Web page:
The amount of research they had all put in--from director Salles to the lowest members of the crew--was phenomenal. Salles arranged for other instructors to come to the boot camp; and although Lu Anne Henderson herself had died recently, I connected him with Anne Marie Santos, Lu Anne's daughter, who came to Montreal and shared memories, photos, and a great deal else with all of them, but especially of course with Kristen, who has many times acknowledged how much she benefitted not only from Annie's help as consultant, but from her spiritual guidance and encouragement as well. In fact, everything seemed on track for a great movie to be made.

But I remember one incident during Beat Boot Camp that left me more than a little queasy. Among the tapes I had brought for them to hear was a very rare tape of pure, drunken, off-the-cuff Kerouac. It had been recorded in 1964 in the studio of Kerouac's artist friend Stanley Twardowicz in Northport, New York. Originally, the interview, conducted by Miklos Zsedely, whom Kerouac called "Mr. Funny Hungary, was intended for deposit at the Northport Public Library. But Kerouac had said so many shocking and even libelous things on the tape that the library had refused to touch it, and gave it back to Stanley Twardowicz for safekeeping. Twardowicz, a close friend, later gave me a copy of the tape shortly before his death. For those (including myself) who get Kerouac's wacky and confrontational sense of humor, it's hilarious. Think, Don Rickles on steroids, and with ten times the IQ. I started playing the tape in a small room at boot camp, where there was just myself, Sam Riley, Kristen, and Walter. Kristen seemed ill at ease with its crude sexual and racial humor; Sam Riley, ever intent on learning his part, listened intently, silently; but Garrett got all the jokes, laughed raucously, sometimes even wickedly, at everything Kerouac said. Garrett, who by far had led the wildest and most unconventional life of those three actors, was having the time of his life listening to it, and told me he wanted to hear the whole thing, as much as there was of it. None of that bothered me. What worried me was Walter getting up and walking out of the room. I think he left at the point where Kerouac was telling how--to get back at Robert Frank for making a movie called The Sin of Jesus--Kerouac had presented him with a Star of David made of pork sausages. Walter didn't want to hear the tape. When I asked him about it later, he said he wanted me to tell the actors about the world that On the Road and its characters came out of, and how the book changed that world. "I don't want to hear what he became," Salles said. "I know what he became. I don't want to hear the racism and anti-Semitism." When I tried to explain that Kerouac was like that all his life, to greater or lesser degrees, Walter turned away. This wasn't what he wanted to hear either.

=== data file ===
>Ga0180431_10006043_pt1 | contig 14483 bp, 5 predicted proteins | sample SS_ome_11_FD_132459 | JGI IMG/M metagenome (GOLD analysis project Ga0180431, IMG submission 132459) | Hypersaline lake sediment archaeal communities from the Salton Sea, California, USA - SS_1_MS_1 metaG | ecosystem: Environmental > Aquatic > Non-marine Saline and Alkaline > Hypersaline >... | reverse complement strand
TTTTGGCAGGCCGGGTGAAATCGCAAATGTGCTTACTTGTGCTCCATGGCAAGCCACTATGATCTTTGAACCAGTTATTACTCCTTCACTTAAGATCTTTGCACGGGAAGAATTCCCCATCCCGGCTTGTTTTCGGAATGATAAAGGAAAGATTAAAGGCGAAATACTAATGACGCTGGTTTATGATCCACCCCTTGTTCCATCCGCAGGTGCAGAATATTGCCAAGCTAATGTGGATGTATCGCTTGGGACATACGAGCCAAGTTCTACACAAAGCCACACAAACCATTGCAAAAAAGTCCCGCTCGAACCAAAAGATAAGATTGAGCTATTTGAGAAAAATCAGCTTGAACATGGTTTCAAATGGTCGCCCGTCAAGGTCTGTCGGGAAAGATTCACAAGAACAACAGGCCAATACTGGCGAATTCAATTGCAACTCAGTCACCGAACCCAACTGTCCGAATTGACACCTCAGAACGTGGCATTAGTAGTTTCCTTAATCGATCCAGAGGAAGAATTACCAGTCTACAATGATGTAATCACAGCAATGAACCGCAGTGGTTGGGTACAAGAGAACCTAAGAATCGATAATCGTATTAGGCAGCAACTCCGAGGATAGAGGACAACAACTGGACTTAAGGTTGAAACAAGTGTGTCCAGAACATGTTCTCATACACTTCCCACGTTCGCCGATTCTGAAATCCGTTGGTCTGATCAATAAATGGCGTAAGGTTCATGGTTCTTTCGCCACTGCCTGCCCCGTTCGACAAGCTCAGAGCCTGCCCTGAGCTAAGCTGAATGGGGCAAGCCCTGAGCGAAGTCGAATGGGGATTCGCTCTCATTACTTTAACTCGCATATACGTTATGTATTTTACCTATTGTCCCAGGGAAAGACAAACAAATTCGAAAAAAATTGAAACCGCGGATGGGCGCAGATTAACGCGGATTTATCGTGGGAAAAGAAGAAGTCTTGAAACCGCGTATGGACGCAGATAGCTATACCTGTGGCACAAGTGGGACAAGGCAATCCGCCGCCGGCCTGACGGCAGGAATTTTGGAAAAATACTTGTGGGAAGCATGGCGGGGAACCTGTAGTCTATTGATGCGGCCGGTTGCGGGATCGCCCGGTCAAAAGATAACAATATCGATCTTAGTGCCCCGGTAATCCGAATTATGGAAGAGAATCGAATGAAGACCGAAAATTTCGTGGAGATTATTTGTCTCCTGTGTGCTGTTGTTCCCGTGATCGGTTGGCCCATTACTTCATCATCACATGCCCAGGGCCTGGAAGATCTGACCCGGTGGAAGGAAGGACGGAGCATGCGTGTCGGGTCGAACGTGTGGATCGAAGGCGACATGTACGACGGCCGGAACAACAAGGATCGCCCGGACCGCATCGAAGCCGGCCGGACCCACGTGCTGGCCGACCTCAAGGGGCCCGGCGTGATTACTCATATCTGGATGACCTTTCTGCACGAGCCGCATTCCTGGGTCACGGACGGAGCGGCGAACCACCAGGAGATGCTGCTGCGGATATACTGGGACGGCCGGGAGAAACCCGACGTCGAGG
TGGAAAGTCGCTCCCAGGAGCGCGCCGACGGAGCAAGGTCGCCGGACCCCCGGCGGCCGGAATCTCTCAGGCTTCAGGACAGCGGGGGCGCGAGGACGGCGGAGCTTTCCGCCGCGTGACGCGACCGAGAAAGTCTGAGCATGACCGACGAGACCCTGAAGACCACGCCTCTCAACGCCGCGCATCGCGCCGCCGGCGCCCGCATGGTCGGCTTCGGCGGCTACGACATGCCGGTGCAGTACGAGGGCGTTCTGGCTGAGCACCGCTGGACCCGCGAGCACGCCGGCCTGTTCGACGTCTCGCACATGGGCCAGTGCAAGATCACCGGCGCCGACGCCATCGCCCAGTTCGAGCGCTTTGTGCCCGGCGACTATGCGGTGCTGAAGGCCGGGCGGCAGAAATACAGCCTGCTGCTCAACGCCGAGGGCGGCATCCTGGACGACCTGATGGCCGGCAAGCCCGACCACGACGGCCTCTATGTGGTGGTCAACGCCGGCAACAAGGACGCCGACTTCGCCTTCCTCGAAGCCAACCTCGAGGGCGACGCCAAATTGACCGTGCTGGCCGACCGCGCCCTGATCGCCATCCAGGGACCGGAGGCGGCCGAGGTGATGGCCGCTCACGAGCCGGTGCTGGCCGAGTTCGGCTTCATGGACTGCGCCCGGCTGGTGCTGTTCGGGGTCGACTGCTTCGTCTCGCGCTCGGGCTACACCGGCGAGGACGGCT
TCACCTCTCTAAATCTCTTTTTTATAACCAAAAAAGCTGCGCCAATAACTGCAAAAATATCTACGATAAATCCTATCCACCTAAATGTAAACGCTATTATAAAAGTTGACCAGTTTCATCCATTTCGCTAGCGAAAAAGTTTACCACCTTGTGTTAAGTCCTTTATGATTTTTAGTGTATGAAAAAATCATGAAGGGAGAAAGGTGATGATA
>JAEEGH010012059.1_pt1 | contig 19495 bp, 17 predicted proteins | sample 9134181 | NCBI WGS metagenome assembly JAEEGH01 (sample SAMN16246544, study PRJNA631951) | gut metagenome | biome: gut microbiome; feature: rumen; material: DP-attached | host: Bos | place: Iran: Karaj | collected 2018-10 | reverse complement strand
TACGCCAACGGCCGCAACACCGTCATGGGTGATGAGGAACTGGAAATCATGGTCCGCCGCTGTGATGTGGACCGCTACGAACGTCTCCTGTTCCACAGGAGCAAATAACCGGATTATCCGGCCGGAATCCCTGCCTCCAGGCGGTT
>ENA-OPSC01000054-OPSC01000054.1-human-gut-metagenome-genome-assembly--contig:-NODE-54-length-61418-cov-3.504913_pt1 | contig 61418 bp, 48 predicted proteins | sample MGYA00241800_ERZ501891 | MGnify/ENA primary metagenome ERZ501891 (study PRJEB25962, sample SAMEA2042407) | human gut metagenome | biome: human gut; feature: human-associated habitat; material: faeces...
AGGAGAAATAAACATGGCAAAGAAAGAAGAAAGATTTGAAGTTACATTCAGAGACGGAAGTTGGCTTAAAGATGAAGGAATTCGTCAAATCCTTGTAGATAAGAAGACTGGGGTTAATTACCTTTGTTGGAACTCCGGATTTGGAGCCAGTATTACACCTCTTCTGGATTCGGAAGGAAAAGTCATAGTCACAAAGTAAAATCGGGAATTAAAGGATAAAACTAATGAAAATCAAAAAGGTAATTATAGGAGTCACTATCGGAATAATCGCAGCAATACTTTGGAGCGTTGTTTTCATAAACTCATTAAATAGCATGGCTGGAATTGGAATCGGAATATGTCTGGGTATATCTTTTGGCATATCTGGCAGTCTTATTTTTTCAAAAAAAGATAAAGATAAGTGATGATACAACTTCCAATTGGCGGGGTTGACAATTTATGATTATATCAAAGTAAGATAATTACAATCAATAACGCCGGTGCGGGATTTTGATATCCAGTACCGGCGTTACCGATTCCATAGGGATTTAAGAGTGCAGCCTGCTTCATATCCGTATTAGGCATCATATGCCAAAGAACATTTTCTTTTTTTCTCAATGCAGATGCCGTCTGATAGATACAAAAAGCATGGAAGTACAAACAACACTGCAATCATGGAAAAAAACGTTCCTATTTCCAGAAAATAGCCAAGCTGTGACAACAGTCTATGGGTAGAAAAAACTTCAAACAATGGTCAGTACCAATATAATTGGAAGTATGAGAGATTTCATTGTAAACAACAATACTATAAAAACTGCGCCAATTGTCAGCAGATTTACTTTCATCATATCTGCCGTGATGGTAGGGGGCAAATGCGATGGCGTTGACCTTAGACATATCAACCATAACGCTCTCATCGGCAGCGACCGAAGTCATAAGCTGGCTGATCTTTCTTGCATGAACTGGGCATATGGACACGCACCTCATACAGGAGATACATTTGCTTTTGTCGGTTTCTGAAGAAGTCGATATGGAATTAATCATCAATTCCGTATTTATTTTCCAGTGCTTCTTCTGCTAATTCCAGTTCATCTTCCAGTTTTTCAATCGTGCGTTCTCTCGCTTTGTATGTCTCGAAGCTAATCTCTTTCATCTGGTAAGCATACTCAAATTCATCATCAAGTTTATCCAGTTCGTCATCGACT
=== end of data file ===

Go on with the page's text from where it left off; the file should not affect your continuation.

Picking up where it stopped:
Read the full & detailed article written by Gerald Nicosia at HuffingtonPost

Via @LutzElle via itsoktobeyou.org thank you.